Food trucks are now a mainstay in many cities, but many folks remember when they were considered somewhat of a novelty. Just like that, you could easily find restaurant-quality food that went far beyond the classic hot dog cart and sidewalk pretzel stand. In reality, some version of the modern-day food truck has been around for over 100 years, from chuckwagons to ice cream trucks. Savvy entrepreneurs saw a way to reimagine this classic mobile vending strategy to meet modern palates.
It’s not just food trucks, however. Many entrepreneurs are witnessing the advantages of transferring their business ideas to wheels and a driveshaft, similar to the traveling medicine men, peddlers, and physicians of yesteryear. Others do it out of necessity, unable to find or afford a suitable physical space for their business. Whatever the motivation, starting a mobile business requires more than a driver’s license and a great idea. And if you have dreams of expanding nationally or even globally, talk to the experienced team at GSD Venture Studios.
How mobile should you be?
Your business may be mobile, but it still may not make business sense for you to try to serve beyond a certain radius from your home base. That may be determined in part by the business you’re in: A mobile veterinarian who charges more per hour plus a trip charge may find it feasible to travel several hundred miles, particularly if they can coordinate several clients within that area while they are there. On the other hand, if they are able to secure plenty of business with repeat customers within a certain range, it makes little sense to go beyond that.
Other mobile businesses are just better suited to specific demographics and regions. A mobile grocery store may be ideal for a “food desert” in which there are few healthy grocery options within walking distance, or where residents don’t have easy access to transportation, as long as the prices make sense for the potential customers. Fashion trucks and florists may easily find an audience in a metropolitan area, while a mobile gym may discover a reliable customer base in a dense commercial complex or even a construction site.
The mobile notary business is one that can easily translate to any region. Mobile notaries can easily conduct business from a fuel-efficient vehicle, and the services are in demand in rural areas and retirement communities, as well as commercial centers where those services are in frequent demand.
Whatever business you’re in, you may be able to get a feel for the demand and how far to travel by creating social media polls in specified geographic areas. Those platforms can also offer ideal opportunities to recruit your first customers by offering purchase and referral incentives and by encouraging online reviews.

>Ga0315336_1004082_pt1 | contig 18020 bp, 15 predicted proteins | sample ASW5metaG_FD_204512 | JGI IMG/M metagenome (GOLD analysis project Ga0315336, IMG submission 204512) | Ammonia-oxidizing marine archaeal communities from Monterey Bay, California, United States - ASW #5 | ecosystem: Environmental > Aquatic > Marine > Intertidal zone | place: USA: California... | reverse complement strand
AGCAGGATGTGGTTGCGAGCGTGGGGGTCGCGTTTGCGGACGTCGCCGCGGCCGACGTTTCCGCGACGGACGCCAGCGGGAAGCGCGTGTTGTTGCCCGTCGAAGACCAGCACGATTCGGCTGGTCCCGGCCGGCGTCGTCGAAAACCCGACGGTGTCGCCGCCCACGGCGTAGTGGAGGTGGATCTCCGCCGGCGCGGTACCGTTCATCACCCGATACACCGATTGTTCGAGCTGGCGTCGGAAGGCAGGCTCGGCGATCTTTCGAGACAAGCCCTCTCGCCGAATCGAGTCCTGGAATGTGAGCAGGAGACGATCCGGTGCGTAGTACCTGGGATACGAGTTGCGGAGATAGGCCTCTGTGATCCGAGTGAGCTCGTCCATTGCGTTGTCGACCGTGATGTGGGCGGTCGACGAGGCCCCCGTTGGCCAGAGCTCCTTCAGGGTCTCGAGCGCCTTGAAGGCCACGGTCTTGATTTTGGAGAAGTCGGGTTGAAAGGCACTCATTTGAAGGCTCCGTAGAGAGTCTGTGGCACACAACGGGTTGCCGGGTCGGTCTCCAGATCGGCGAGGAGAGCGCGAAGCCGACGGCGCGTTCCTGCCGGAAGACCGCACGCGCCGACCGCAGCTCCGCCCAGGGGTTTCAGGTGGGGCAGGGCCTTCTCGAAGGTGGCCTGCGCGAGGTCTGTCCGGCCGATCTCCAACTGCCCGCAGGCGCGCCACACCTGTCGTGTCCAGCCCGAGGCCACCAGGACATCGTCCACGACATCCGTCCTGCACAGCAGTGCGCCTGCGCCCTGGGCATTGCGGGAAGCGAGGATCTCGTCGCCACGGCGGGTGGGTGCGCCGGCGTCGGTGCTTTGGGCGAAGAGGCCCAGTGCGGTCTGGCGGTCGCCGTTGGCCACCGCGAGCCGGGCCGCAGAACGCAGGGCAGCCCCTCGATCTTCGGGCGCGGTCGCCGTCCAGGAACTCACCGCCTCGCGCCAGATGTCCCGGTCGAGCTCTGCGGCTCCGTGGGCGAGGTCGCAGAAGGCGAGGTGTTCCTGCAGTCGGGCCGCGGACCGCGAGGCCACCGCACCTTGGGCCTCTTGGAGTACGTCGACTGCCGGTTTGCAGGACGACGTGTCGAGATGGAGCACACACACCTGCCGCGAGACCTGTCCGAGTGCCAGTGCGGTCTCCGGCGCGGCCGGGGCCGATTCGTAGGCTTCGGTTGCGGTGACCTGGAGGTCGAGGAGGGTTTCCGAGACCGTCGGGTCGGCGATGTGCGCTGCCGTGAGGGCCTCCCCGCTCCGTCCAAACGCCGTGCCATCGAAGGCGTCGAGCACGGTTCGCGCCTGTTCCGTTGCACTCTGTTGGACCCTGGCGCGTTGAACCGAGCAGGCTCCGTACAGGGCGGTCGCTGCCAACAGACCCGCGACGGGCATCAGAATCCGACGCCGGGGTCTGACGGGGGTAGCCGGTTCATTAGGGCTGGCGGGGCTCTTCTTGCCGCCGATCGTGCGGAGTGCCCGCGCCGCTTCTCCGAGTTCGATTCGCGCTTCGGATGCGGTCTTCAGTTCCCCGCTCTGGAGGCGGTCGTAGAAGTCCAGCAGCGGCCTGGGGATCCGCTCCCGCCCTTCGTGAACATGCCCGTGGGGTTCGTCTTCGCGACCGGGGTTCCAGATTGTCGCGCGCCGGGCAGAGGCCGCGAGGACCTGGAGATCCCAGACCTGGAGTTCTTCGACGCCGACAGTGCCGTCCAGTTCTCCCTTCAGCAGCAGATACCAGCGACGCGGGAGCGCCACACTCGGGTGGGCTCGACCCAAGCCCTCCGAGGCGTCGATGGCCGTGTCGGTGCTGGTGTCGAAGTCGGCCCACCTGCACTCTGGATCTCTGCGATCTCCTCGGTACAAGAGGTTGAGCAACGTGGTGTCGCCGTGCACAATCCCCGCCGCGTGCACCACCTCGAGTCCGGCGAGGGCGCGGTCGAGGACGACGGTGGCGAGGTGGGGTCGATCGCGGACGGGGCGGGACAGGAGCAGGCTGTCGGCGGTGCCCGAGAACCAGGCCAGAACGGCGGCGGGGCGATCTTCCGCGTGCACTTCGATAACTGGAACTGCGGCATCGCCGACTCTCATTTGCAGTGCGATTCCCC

Tightening the mobile nuts and bolts
Operating a mobile business may seem carefree with a rather vagabond lifestyle, but it is still a business. If you intend to rely on it for revenue generation, you need to view it through the same lens as any other business or career. One way to inject professionalism into your mobile business is through its structure. Operating as a sole proprietor, with you as an individual owner, can put your personal assets at risk. Creating a partnership, a limited liability company, or a corporation can be advantageous for many mobile businesses.
Put some thought into your business name. For food trucks, making it clear what you offer makes sense, such as “Uptown Classic Barbecue” or “Roving Ravioli.” For some businesses, you may want to incorporate your geographical service area, like “Keene County Mobile Notary Services.”
Next, make sure you have the required permits and know all applicable laws governing your business type and the geographical areas you will be serving. This is particularly true of food truck operators, as you will have local health regulations to comply with.
Once you have a business name, you should also request a separate tax ID number, or EIN, for your business. What is an EIN number? It’s a unique identifying number – an Employee Identification Number – issued to separate your business operations and finances from your personal finances. It’s simple enough to get from the IRS, and it’s a requirement if you operate under a partnership, LLC, or corporation. It also keeps your personal information, like your social security number, secure.
Finally, you’ll need someone reliable to “maintain” and service your “office” on wheels. A day without a serviceable vehicle is a day of lost business, so proper, regular maintenance and an accessible mechanic is like money in the bank! Ask your current personal mechanic if they have the bandwidth to take care of your mobile business needs and if they have the experience to work on the type of vehicle you are using. If not, ask them for a referral. You can also ask other mobile vendors with similar vehicles for recommendations.
The ultimate versatility
A mobile business can be the ideal way to easily adapt to changing circumstances. If neighborhood suitability for your business changes, it’s far easier to seek the proper permits and move to a different neighborhood than to relocate a brick-and-mortar business. You can also grow your mobile business as you would any other, whether it’s hiring other employees to operate additional trucks or growing your business into a national or global franchise. If you have big entrepreneurial dreams for your mobile business, give GSD Venture Studios a holler. We’ll keep you dreaming and dealing on wheels.